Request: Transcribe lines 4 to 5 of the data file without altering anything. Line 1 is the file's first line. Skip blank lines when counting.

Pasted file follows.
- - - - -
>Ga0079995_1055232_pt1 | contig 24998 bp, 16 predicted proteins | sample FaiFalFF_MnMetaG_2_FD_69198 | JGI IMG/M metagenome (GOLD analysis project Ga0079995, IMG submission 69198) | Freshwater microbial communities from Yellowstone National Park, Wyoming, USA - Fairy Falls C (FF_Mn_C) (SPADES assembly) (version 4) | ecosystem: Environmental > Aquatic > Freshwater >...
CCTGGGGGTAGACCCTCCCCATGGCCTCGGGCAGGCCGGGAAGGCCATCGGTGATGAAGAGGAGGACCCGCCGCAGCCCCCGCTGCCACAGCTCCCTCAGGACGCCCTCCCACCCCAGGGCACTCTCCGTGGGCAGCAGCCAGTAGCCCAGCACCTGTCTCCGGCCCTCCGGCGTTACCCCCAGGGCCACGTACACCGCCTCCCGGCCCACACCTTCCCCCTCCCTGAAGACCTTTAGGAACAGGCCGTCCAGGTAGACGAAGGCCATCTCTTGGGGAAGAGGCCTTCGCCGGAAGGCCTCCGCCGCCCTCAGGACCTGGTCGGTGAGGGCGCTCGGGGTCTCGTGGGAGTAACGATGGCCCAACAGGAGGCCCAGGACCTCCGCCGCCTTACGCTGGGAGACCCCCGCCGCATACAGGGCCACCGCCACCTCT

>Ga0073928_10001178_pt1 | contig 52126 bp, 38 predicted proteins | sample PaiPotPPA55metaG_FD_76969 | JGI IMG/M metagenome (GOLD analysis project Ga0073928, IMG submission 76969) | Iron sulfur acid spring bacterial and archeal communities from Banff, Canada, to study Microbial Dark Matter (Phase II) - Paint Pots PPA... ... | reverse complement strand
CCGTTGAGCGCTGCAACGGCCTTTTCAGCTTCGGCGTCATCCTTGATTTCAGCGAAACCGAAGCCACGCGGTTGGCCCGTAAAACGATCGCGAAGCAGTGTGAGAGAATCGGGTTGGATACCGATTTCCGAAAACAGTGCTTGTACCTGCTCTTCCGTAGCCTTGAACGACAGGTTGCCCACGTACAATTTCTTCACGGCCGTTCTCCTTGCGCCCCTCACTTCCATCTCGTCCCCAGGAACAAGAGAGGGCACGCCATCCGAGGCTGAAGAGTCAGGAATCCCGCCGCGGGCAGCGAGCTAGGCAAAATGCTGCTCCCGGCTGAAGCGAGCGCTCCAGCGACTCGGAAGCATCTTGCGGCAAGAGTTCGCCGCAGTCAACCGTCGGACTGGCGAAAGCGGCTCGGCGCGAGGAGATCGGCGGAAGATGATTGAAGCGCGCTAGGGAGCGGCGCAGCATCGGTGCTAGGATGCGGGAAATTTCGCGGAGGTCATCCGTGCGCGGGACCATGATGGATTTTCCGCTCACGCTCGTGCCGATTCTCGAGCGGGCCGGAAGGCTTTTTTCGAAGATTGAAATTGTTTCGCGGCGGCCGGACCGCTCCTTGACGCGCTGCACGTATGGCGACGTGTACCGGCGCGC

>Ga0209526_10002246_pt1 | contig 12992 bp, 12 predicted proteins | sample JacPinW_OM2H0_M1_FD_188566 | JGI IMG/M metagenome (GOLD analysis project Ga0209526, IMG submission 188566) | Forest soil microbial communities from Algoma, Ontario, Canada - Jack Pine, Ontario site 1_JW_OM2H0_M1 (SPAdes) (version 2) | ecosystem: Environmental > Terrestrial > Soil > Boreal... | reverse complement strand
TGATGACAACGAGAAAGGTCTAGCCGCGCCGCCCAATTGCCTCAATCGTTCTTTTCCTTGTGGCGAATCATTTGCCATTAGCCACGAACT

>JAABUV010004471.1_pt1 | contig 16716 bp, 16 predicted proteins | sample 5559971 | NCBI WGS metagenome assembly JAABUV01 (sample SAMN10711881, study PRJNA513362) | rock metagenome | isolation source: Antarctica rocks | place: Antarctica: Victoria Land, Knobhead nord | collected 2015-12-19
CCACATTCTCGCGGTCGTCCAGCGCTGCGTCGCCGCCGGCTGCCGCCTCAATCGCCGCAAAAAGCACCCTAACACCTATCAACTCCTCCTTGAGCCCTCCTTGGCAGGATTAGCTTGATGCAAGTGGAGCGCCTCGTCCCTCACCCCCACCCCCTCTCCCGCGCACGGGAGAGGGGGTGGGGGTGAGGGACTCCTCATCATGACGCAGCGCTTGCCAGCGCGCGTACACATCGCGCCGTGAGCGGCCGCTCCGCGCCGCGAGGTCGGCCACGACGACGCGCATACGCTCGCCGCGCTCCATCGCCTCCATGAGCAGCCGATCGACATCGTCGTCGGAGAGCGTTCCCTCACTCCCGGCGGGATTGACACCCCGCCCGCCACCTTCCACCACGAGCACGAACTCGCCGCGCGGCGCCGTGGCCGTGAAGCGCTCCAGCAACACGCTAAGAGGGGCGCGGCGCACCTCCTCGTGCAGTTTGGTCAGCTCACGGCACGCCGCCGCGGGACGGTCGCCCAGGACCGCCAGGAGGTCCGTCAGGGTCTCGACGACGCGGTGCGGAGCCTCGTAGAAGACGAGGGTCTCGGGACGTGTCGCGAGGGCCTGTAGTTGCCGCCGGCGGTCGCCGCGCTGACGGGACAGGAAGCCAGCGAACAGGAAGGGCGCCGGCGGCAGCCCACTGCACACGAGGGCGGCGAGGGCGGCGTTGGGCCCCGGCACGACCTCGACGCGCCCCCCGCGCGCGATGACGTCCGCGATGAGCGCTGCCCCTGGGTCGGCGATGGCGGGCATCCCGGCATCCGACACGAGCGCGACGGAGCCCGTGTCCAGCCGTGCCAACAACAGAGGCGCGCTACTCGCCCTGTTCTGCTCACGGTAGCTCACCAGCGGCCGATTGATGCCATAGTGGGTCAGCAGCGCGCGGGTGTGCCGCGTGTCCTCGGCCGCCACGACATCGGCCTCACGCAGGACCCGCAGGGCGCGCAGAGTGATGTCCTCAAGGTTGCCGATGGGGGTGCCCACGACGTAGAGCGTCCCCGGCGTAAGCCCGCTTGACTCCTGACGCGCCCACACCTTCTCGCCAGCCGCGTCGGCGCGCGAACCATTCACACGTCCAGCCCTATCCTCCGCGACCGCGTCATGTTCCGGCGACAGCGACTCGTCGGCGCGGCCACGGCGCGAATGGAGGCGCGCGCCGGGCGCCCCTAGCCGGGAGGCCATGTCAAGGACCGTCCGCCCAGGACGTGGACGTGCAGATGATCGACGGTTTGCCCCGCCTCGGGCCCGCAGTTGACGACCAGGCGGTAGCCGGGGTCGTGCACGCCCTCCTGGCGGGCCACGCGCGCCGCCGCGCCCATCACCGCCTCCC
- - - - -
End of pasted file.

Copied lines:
CCGTTGAGCGCTGCAACGGCCTTTTCAGCTTCGGCGTCATCCTTGATTTCAGCGAAACCGAAGCCACGCGGTTGGCCCGTAAAACGATCGCGAAGCAGTGTGAGAGAATCGGGTTGGATACCGATTTCCGAAAACAGTGCTTGTACCTGCTCTTCCGTAGCCTTGAACGACAGGTTGCCCACGTACAATTTCTTCACGGCCGTTCTCCTTGCGCCCCTCACTTCCATCTCGTCCCCAGGAACAAGAGAGGGCACGCCATCCGAGGCTGAAGAGTCAGGAATCCCGCCGCGGGCAGCGAGCTAGGCAAAATGCTGCTCCCGGCTGAAGCGAGCGCTCCAGCGACTCGGAAGCATCTTGCGGCAAGAGTTCGCCGCAGTCAACCGTCGGACTGGCGAAAGCGGCTCGGCGCGAGGAGATCGGCGGAAGATGATTGAAGCGCGCTAGGGAGCGGCGCAGCATCGGTGCTAGGATGCGGGAAATTTCGCGGAGGTCATCCGTGCGCGGGACCATGATGGATTTTCCGCTCACGCTCGTGCCGATTCTCGAGCGGGCCGGAAGGCTTTTTTCGAAGATTGAAATTGTTTCGCGGCGGCCGGACCGCTCCTTGACGCGCTGCACGTATGGCGACGTGTACCGGCGCGC

>Ga0209526_10002246_pt1 | contig 12992 bp, 12 predicted proteins | sample JacPinW_OM2H0_M1_FD_188566 | JGI IMG/M metagenome (GOLD analysis project Ga0209526, IMG submission 188566) | Forest soil microbial communities from Algoma, Ontario, Canada - Jack Pine, Ontario site 1_JW_OM2H0_M1 (SPAdes) (version 2) | ecosystem: Environmental > Terrestrial > Soil > Boreal... | reverse complement strand